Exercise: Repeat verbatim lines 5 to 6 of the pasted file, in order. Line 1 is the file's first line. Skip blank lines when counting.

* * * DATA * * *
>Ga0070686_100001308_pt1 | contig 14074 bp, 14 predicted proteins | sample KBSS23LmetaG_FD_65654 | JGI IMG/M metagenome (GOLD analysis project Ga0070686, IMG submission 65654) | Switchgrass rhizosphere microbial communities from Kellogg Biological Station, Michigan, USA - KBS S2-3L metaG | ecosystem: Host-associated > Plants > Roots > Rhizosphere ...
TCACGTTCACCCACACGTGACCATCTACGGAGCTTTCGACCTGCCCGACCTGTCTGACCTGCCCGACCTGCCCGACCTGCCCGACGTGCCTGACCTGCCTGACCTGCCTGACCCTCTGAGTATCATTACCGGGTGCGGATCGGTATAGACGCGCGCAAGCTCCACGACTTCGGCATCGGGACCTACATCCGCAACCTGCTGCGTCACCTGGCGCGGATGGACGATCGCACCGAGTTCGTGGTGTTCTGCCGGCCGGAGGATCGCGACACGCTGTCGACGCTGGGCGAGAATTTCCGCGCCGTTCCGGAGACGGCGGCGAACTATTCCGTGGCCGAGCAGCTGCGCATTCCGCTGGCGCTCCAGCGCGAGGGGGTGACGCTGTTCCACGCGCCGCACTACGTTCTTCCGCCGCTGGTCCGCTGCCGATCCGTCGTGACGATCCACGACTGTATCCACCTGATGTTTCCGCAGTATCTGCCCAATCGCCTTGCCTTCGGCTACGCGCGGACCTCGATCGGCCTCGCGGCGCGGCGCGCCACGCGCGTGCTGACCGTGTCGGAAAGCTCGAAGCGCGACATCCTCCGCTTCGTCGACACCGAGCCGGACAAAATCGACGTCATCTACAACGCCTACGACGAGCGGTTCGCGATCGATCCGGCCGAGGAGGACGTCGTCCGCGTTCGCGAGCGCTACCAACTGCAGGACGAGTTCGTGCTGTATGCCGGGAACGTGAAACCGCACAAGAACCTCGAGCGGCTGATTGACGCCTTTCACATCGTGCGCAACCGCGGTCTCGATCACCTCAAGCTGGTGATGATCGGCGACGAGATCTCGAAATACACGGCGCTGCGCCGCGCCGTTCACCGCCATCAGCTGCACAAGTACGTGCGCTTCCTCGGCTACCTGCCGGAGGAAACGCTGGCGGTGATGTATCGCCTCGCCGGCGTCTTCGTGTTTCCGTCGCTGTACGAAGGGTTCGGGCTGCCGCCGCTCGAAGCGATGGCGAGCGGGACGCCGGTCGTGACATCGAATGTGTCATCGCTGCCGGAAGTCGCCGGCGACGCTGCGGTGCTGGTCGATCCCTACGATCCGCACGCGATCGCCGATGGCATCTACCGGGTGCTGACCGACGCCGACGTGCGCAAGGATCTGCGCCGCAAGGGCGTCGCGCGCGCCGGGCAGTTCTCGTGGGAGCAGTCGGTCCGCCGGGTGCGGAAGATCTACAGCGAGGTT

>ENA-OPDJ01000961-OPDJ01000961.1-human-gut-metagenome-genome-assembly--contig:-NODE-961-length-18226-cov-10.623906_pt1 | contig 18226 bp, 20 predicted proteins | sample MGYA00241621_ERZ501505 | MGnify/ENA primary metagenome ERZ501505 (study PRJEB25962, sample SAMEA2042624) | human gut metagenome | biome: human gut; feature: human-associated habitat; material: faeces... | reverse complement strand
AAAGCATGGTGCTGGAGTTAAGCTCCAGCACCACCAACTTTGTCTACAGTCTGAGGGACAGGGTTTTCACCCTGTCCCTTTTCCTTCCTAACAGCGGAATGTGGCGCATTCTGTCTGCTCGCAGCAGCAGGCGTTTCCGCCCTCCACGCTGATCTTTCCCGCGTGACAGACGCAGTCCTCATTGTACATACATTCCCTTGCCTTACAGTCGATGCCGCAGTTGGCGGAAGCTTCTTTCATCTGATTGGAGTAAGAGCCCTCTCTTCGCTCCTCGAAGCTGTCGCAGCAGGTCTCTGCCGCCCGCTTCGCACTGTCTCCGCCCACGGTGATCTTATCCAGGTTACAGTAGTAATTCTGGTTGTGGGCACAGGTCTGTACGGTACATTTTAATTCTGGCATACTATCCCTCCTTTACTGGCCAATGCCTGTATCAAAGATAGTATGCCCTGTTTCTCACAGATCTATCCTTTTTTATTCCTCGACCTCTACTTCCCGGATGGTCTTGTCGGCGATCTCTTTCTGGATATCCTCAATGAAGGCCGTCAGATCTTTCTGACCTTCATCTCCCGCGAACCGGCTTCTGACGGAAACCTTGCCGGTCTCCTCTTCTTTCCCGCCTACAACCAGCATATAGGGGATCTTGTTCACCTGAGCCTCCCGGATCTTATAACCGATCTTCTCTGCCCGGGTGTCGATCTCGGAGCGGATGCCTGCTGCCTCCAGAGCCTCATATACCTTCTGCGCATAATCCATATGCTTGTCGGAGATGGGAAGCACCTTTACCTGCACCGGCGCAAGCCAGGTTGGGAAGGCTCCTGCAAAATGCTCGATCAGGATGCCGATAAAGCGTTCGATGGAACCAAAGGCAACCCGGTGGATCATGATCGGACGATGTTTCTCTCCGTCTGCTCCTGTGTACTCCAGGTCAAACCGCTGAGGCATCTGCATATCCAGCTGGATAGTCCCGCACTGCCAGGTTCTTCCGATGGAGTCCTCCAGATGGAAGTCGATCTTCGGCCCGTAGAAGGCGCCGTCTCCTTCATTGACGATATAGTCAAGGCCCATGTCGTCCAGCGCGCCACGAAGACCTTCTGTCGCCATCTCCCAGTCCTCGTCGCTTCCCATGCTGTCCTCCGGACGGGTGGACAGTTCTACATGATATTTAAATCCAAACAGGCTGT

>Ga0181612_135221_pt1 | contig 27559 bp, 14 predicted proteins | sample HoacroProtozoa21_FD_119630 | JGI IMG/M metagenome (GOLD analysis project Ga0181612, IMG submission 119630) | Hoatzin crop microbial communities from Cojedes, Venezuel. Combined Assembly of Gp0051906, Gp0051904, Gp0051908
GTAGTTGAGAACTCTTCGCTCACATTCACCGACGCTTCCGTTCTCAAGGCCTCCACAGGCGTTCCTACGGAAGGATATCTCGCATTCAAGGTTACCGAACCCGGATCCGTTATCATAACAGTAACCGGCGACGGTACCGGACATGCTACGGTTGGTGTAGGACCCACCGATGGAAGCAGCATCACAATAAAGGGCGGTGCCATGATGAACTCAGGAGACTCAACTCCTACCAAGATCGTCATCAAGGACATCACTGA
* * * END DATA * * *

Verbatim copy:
>Ga0181612_135221_pt1 | contig 27559 bp, 14 predicted proteins | sample HoacroProtozoa21_FD_119630 | JGI IMG/M metagenome (GOLD analysis project Ga0181612, IMG submission 119630) | Hoatzin crop microbial communities from Cojedes, Venezuel. Combined Assembly of Gp0051906, Gp0051904, Gp0051908
GTAGTTGAGAACTCTTCGCTCACATTCACCGACGCTTCCGTTCTCAAGGCCTCCACAGGCGTTCCTACGGAAGGATATCTCGCATTCAAGGTTACCGAACCCGGATCCGTTATCATAACAGTAACCGGCGACGGTACCGGACATGCTACGGTTGGTGTAGGACCCACCGATGGAAGCAGCATCACAATAAAGGGCGGTGCCATGATGAACTCAGGAGACTCAACTCCTACCAAGATCGTCATCAAGGACATCACTGA